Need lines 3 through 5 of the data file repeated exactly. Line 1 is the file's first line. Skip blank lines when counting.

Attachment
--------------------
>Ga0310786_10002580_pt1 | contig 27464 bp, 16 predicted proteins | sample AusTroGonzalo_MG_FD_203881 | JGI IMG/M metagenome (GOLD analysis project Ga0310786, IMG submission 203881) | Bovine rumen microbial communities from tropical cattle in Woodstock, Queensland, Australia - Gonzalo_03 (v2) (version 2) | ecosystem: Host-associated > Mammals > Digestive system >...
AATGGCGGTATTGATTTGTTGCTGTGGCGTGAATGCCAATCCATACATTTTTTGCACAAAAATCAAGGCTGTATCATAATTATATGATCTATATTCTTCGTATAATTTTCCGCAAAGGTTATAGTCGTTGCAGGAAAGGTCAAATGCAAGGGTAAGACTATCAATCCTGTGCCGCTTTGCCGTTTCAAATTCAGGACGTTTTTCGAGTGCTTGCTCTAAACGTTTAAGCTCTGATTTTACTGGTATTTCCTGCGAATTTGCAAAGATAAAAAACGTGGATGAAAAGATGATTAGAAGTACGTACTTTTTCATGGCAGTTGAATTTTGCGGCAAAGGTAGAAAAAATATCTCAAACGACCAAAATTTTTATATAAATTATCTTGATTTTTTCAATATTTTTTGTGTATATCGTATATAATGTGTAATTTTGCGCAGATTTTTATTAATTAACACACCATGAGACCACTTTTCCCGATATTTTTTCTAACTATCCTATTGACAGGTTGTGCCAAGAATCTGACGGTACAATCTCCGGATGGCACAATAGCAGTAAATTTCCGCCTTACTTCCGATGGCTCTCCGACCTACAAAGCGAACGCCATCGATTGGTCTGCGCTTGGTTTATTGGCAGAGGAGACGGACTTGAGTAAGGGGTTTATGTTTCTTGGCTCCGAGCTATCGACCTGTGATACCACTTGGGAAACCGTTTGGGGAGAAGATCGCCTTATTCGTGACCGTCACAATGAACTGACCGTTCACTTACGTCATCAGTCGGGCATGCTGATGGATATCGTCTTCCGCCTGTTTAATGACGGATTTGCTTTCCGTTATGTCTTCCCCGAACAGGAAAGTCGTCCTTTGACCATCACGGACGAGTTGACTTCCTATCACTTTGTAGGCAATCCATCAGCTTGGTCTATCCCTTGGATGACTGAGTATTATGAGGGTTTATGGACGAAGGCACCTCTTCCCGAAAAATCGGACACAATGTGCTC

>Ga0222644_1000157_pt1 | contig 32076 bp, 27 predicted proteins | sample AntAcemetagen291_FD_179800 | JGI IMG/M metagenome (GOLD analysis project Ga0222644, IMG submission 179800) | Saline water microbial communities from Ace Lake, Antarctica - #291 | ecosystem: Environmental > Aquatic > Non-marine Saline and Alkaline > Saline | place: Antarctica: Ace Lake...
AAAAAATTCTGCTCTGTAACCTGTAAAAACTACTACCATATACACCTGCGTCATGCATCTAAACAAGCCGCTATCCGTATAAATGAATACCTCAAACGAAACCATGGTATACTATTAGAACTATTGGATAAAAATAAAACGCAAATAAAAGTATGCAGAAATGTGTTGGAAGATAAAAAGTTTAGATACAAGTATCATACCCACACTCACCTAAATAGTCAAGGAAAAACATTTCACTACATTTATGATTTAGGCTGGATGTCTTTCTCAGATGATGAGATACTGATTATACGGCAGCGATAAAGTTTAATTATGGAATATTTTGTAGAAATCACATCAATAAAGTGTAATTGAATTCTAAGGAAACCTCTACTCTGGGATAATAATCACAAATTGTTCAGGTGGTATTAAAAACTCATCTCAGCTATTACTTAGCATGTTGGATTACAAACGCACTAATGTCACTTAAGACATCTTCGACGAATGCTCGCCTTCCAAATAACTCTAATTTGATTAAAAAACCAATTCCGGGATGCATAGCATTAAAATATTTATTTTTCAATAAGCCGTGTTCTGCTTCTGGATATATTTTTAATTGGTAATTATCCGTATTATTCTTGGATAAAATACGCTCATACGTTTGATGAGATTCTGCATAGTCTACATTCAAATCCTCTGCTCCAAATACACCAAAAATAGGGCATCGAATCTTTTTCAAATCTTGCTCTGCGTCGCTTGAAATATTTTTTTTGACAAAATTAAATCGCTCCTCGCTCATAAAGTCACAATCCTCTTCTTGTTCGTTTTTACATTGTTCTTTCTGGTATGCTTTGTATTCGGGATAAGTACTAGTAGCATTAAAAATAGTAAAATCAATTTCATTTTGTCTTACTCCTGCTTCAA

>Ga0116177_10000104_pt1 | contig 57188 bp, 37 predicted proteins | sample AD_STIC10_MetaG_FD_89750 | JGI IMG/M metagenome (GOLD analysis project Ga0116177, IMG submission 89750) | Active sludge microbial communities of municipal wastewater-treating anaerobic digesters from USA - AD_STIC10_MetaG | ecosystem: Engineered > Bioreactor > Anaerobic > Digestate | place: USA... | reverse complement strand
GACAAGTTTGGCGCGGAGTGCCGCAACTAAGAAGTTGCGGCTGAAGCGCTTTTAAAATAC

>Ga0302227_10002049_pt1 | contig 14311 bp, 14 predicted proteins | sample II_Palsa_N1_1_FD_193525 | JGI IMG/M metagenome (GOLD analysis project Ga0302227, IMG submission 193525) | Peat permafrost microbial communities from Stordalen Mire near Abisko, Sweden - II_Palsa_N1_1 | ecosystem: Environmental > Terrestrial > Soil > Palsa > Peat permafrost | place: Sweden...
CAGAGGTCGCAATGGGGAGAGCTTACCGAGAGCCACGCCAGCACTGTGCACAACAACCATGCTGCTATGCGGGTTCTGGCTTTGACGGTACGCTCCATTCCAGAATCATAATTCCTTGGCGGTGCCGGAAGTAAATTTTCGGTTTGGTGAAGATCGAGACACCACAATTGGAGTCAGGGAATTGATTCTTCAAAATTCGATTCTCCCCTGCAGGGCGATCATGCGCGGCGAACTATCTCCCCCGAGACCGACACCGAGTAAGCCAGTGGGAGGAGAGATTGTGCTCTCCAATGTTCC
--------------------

>Ga0222644_1000157_pt1 | contig 32076 bp, 27 predicted proteins | sample AntAcemetagen291_FD_179800 | JGI IMG/M metagenome (GOLD analysis project Ga0222644, IMG submission 179800) | Saline water microbial communities from Ace Lake, Antarctica - #291 | ecosystem: Environmental > Aquatic > Non-marine Saline and Alkaline > Saline | place: Antarctica: Ace Lake...
AAAAAATTCTGCTCTGTAACCTGTAAAAACTACTACCATATACACCTGCGTCATGCATCTAAACAAGCCGCTATCCGTATAAATGAATACCTCAAACGAAACCATGGTATACTATTAGAACTATTGGATAAAAATAAAACGCAAATAAAAGTATGCAGAAATGTGTTGGAAGATAAAAAGTTTAGATACAAGTATCATACCCACACTCACCTAAATAGTCAAGGAAAAACATTTCACTACATTTATGATTTAGGCTGGATGTCTTTCTCAGATGATGAGATACTGATTATACGGCAGCGATAAAGTTTAATTATGGAATATTTTGTAGAAATCACATCAATAAAGTGTAATTGAATTCTAAGGAAACCTCTACTCTGGGATAATAATCACAAATTGTTCAGGTGGTATTAAAAACTCATCTCAGCTATTACTTAGCATGTTGGATTACAAACGCACTAATGTCACTTAAGACATCTTCGACGAATGCTCGCCTTCCAAATAACTCTAATTTGATTAAAAAACCAATTCCGGGATGCATAGCATTAAAATATTTATTTTTCAATAAGCCGTGTTCTGCTTCTGGATATATTTTTAATTGGTAATTATCCGTATTATTCTTGGATAAAATACGCTCATACGTTTGATGAGATTCTGCATAGTCTACATTCAAATCCTCTGCTCCAAATACACCAAAAATAGGGCATCGAATCTTTTTCAAATCTTGCTCTGCGTCGCTTGAAATATTTTTTTTGACAAAATTAAATCGCTCCTCGCTCATAAAGTCACAATCCTCTTCTTGTTCGTTTTTACATTGTTCTTTCTGGTATGCTTTGTATTCGGGATAAGTACTAGTAGCATTAAAAATAGTAAAATCAATTTCATTTTGTCTTACTCCTGCTTCAA

>Ga0116177_10000104_pt1 | contig 57188 bp, 37 predicted proteins | sample AD_STIC10_MetaG_FD_89750 | JGI IMG/M metagenome (GOLD analysis project Ga0116177, IMG submission 89750) | Active sludge microbial communities of municipal wastewater-treating anaerobic digesters from USA - AD_STIC10_MetaG | ecosystem: Engineered > Bioreactor > Anaerobic > Digestate | place: USA... | reverse complement strand